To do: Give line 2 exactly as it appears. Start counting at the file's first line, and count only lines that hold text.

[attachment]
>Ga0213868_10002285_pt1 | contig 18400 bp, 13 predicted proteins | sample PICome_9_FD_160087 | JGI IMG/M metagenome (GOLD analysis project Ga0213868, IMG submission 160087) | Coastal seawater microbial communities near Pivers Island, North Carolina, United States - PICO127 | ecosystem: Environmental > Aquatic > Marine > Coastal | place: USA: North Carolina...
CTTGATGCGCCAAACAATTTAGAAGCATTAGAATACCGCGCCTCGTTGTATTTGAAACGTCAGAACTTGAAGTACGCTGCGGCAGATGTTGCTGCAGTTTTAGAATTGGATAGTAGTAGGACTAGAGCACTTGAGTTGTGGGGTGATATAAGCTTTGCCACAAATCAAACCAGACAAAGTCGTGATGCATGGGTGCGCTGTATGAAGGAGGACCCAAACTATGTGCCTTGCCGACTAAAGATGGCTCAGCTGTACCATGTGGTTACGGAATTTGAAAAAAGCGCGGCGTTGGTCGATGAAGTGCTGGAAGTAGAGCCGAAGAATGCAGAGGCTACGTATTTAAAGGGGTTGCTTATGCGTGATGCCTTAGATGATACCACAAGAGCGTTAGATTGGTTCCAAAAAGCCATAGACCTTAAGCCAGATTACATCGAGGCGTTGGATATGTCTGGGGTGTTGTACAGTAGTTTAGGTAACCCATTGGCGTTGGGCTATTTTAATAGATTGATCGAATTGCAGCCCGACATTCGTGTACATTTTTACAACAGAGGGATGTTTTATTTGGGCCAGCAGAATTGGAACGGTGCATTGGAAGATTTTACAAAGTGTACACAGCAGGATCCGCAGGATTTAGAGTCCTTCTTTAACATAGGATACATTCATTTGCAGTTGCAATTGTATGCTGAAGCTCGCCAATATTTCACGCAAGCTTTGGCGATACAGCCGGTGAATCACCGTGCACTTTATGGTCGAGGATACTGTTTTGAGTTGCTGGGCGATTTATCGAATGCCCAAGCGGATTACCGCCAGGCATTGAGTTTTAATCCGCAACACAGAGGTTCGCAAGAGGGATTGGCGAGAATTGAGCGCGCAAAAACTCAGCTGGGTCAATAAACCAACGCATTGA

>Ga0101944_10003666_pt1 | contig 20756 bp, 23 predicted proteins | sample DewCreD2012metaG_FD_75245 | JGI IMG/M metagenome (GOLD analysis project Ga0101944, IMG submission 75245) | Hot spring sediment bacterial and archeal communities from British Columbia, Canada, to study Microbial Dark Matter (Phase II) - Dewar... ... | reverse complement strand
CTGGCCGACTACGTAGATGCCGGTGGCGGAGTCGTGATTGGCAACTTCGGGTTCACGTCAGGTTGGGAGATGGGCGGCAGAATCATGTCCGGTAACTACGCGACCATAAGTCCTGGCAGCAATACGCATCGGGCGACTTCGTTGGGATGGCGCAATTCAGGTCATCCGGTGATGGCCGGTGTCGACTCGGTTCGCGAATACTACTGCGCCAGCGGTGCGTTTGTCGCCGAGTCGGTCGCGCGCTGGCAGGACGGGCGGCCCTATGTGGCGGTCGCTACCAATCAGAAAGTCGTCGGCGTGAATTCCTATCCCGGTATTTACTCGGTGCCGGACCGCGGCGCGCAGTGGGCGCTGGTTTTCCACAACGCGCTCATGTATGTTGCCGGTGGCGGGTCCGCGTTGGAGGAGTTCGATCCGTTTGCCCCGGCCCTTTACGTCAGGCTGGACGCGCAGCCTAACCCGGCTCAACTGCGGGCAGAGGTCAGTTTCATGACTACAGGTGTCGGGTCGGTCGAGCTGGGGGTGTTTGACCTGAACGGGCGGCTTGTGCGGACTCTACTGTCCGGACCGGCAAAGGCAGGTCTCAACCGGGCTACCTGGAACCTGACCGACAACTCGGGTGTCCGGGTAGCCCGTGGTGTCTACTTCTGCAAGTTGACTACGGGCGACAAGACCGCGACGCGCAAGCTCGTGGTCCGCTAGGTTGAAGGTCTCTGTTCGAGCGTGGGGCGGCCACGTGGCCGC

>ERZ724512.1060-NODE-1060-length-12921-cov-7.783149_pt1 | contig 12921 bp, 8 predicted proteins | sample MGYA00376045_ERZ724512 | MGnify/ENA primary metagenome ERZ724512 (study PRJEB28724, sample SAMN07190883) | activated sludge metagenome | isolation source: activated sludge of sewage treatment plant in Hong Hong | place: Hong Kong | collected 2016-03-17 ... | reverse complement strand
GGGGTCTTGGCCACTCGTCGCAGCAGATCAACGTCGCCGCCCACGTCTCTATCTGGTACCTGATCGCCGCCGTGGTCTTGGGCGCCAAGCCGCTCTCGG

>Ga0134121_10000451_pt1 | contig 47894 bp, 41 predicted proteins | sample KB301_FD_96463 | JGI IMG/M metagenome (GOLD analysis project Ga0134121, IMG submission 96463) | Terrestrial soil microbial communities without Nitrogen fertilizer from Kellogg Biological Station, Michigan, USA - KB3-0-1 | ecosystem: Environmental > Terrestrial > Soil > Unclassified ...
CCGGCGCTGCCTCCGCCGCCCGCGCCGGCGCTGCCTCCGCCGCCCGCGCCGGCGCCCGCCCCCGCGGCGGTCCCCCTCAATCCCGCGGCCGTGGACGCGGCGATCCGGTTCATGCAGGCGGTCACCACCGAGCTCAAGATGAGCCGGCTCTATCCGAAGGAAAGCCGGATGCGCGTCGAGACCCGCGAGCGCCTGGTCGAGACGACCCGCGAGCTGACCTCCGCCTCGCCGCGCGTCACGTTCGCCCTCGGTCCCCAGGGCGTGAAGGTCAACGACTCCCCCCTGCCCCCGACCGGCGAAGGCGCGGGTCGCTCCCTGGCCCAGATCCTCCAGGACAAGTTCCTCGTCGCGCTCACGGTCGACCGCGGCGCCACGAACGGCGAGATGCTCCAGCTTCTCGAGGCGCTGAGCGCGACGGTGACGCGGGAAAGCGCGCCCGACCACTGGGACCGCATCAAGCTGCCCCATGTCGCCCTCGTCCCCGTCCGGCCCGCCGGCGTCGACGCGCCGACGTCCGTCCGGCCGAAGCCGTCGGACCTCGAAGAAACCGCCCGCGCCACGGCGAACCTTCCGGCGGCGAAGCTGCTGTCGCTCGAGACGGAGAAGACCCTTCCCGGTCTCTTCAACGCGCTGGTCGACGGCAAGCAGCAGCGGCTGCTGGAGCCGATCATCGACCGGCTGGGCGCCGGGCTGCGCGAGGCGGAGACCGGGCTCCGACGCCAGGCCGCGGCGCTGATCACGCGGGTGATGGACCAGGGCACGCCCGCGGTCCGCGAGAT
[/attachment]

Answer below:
CTTGATGCGCCAAACAATTTAGAAGCATTAGAATACCGCGCCTCGTTGTATTTGAAACGTCAGAACTTGAAGTACGCTGCGGCAGATGTTGCTGCAGTTTTAGAATTGGATAGTAGTAGGACTAGAGCACTTGAGTTGTGGGGTGATATAAGCTTTGCCACAAATCAAACCAGACAAAGTCGTGATGCATGGGTGCGCTGTATGAAGGAGGACCCAAACTATGTGCCTTGCCGACTAAAGATGGCTCAGCTGTACCATGTGGTTACGGAATTTGAAAAAAGCGCGGCGTTGGTCGATGAAGTGCTGGAAGTAGAGCCGAAGAATGCAGAGGCTACGTATTTAAAGGGGTTGCTTATGCGTGATGCCTTAGATGATACCACAAGAGCGTTAGATTGGTTCCAAAAAGCCATAGACCTTAAGCCAGATTACATCGAGGCGTTGGATATGTCTGGGGTGTTGTACAGTAGTTTAGGTAACCCATTGGCGTTGGGCTATTTTAATAGATTGATCGAATTGCAGCCCGACATTCGTGTACATTTTTACAACAGAGGGATGTTTTATTTGGGCCAGCAGAATTGGAACGGTGCATTGGAAGATTTTACAAAGTGTACACAGCAGGATCCGCAGGATTTAGAGTCCTTCTTTAACATAGGATACATTCATTTGCAGTTGCAATTGTATGCTGAAGCTCGCCAATATTTCACGCAAGCTTTGGCGATACAGCCGGTGAATCACCGTGCACTTTATGGTCGAGGATACTGTTTTGAGTTGCTGGGCGATTTATCGAATGCCCAAGCGGATTACCGCCAGGCATTGAGTTTTAATCCGCAACACAGAGGTTCGCAAGAGGGATTGGCGAGAATTGAGCGCGCAAAAACTCAGCTGGGTCAATAAACCAACGCATTGA